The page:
Even the glittering bubble of fashion isn’t beyond learning from Nelson Mandela’s legacy; in fact it should be at the front of the class. The father of modern South Africa achieved equality, peace and unity in a country racially segregated by law for 46 years yet the fashion industry still hasn’t managed to celebrate full diversity on the catwalk.

“As the years progress one increasingly realises the importance of friendship and human solidarity. And if a 90-year-old may offer some unsolicited advice on this occasion, it would be that you, irrespective of your age, should place human solidarity, the concern for the other, at the centre of the values by which you live.”

Major glossies and women’s weeklies wasted no time in showing respect to the former first black president of South Africa. His inspirational quotes about humanity and freedom have been repeated on slideshows aplenty. Harper’s Bazaar even offered them as ‘Lessons to Live By’ but one of his less well-known expressions to make the media’s on-going elegy is: “Where you stand depends on where you sit.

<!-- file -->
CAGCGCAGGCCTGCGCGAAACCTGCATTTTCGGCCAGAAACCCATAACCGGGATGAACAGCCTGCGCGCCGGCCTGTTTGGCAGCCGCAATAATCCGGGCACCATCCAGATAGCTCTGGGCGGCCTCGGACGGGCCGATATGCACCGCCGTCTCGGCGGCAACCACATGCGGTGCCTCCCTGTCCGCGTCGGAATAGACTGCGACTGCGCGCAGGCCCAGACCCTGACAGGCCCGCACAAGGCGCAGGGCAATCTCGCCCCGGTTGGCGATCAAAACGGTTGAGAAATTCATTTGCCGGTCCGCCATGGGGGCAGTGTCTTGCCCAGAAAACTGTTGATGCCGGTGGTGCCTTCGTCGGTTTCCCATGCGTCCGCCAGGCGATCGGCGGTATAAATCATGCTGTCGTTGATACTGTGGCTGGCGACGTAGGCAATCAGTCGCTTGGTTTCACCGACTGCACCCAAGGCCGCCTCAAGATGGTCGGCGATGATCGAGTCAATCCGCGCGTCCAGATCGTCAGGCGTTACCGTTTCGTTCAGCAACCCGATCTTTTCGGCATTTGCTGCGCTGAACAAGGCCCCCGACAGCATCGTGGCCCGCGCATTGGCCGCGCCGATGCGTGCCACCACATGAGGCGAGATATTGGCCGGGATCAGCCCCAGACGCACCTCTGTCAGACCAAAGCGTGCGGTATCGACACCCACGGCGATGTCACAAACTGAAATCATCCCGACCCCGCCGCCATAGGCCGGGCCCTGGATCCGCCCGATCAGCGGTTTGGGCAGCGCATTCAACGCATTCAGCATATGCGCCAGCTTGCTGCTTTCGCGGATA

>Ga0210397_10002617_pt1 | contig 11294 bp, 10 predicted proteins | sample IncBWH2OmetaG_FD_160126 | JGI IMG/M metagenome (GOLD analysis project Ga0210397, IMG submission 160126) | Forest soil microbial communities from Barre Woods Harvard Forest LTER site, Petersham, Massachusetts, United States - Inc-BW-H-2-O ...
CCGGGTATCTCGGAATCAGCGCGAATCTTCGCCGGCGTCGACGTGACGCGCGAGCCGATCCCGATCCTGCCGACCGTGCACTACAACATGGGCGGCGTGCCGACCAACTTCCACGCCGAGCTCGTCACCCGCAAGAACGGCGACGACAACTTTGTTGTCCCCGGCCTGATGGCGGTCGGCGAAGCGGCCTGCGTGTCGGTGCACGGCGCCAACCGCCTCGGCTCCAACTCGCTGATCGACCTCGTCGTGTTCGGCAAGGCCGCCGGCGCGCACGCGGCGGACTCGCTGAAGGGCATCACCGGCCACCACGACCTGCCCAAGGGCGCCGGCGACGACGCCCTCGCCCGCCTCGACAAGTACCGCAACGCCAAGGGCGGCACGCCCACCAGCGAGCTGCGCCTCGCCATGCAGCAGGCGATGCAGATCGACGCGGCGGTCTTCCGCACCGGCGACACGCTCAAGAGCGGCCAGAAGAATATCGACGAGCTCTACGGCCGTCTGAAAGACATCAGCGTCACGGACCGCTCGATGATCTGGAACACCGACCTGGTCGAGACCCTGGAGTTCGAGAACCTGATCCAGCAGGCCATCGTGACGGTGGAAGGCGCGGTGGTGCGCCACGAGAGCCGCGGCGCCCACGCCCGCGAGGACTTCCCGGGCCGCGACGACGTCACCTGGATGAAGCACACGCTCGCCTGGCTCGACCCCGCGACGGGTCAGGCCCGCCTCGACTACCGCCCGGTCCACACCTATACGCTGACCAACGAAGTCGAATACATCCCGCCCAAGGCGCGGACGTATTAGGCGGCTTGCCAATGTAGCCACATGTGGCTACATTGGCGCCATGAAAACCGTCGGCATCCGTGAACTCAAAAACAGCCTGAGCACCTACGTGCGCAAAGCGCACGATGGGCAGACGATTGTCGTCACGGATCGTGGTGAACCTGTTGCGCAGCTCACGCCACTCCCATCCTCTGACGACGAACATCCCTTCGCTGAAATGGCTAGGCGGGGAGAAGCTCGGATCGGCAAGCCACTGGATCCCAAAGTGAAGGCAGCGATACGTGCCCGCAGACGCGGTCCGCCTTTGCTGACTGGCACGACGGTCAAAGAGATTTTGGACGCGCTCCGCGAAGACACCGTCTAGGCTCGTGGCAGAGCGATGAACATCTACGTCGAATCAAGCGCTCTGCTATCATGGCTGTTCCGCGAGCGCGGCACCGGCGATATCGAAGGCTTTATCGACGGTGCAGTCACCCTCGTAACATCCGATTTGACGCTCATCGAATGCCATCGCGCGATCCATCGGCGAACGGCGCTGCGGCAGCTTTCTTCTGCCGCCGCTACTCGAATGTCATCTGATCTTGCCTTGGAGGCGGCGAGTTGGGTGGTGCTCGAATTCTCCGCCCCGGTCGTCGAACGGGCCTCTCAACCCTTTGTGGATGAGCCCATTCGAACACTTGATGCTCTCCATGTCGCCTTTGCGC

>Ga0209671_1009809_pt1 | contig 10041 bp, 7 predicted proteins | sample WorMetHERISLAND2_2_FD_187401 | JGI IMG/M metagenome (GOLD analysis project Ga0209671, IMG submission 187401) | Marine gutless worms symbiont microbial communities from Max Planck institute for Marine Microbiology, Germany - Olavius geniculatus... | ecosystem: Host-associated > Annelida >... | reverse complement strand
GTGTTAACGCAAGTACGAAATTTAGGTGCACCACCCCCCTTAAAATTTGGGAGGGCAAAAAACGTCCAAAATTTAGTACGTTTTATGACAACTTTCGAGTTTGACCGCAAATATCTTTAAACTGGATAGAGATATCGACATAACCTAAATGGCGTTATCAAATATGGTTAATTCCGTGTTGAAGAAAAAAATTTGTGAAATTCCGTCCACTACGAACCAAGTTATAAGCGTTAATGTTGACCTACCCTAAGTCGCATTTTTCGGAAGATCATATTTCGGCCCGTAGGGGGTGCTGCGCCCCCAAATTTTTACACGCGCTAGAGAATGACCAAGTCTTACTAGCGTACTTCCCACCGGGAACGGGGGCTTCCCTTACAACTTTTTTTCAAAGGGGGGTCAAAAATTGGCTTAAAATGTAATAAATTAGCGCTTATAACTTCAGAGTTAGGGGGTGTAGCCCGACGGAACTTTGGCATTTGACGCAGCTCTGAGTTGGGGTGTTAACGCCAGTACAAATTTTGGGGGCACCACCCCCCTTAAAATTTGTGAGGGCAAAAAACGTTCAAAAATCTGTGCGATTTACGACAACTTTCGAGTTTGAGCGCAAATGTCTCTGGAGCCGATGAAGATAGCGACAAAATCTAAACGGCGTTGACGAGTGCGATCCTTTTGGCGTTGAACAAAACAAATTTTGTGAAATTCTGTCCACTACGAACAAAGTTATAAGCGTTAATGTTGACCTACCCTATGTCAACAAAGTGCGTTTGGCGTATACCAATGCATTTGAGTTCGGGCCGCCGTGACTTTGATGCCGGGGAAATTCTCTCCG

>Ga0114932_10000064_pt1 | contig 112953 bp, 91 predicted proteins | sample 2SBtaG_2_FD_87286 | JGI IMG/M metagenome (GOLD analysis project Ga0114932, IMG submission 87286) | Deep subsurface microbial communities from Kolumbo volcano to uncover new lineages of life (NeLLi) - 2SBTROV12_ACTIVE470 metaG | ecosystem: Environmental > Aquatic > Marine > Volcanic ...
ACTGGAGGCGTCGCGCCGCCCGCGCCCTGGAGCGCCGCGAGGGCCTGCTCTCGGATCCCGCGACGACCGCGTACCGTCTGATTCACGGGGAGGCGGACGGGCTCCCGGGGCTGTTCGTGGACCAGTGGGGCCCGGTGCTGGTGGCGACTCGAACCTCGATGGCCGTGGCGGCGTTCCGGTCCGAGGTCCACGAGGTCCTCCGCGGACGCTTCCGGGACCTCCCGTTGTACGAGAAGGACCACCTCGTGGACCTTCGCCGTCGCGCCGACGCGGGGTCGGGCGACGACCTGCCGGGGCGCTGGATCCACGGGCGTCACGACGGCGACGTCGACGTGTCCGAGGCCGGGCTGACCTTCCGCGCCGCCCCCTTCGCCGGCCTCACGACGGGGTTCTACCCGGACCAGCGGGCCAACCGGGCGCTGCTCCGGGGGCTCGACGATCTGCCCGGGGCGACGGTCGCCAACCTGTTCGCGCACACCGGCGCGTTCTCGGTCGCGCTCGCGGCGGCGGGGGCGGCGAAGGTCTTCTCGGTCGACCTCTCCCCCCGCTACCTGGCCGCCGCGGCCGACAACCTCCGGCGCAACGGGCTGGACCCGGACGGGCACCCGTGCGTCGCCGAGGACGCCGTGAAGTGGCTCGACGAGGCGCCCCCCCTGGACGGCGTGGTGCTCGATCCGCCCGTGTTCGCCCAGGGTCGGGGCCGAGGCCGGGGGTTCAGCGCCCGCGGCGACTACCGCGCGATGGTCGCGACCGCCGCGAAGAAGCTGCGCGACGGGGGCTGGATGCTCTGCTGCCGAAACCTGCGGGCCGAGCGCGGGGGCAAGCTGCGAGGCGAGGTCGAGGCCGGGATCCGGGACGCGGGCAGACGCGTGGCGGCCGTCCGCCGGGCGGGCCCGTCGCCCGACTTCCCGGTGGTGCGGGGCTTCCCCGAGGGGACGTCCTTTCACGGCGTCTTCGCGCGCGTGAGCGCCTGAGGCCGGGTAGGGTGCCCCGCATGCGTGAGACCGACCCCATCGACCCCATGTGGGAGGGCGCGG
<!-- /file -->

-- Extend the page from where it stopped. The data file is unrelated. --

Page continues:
For all our homages to Mandela’s wisdom, his courage and his selflessness, goodwill is futile if we don’t learn by example. So far the fashion industry has paid more attention to Kate Middleton’s dress worn to the premier of Mandela: Long Walk to Freedom than to what we can do to improve upon the mere 8% of black models at Fashion Week.

The freedom fighter knew equality was ambitious but it was something that he was willing to die for. His “ideal of a democratic and free society in which all persons live together in harmony with equal opportunities” was achieved. It was achieved in a land where 21,000 people died in political violence between 1948 and 1994. In an industry at peace, why are we struggling to do the same? So we have our own great hill to climb, “It always seems impossible until it’s done.”

So many of Mandela’s words apply to the inequalities within the fashion industry:

“To be free is not merely to cast off one’s chains, but to live in a way that respects and enhance the freedom of others.”

As we continue to look back over his life, we must also look forward. Last week I became aware of an increasingly upsetting trend on Youtube. The ‘Pretty or Ugly’ phenomenon has seen almost 600, 000 children, mostly girls, posting videos online asking the public a question they shouldn’t even be thinking about at nine years old.

Mandela’s quote: “There can be no keener revelation of a society’s soul than the way in which it treats its children,” seems appropriate for this scenario. Fashion and the media can shake their heads at the treatment of innocent children during Apartheid but any child left vulnerable and insecure is criminal. We now need to think of our own legacy to the next generation.

Of course, Mandela did value beauty as well:

“Appearances matter – and remember to smile.”


Fi Anderson

Fashion Journalism student at London College of Fashion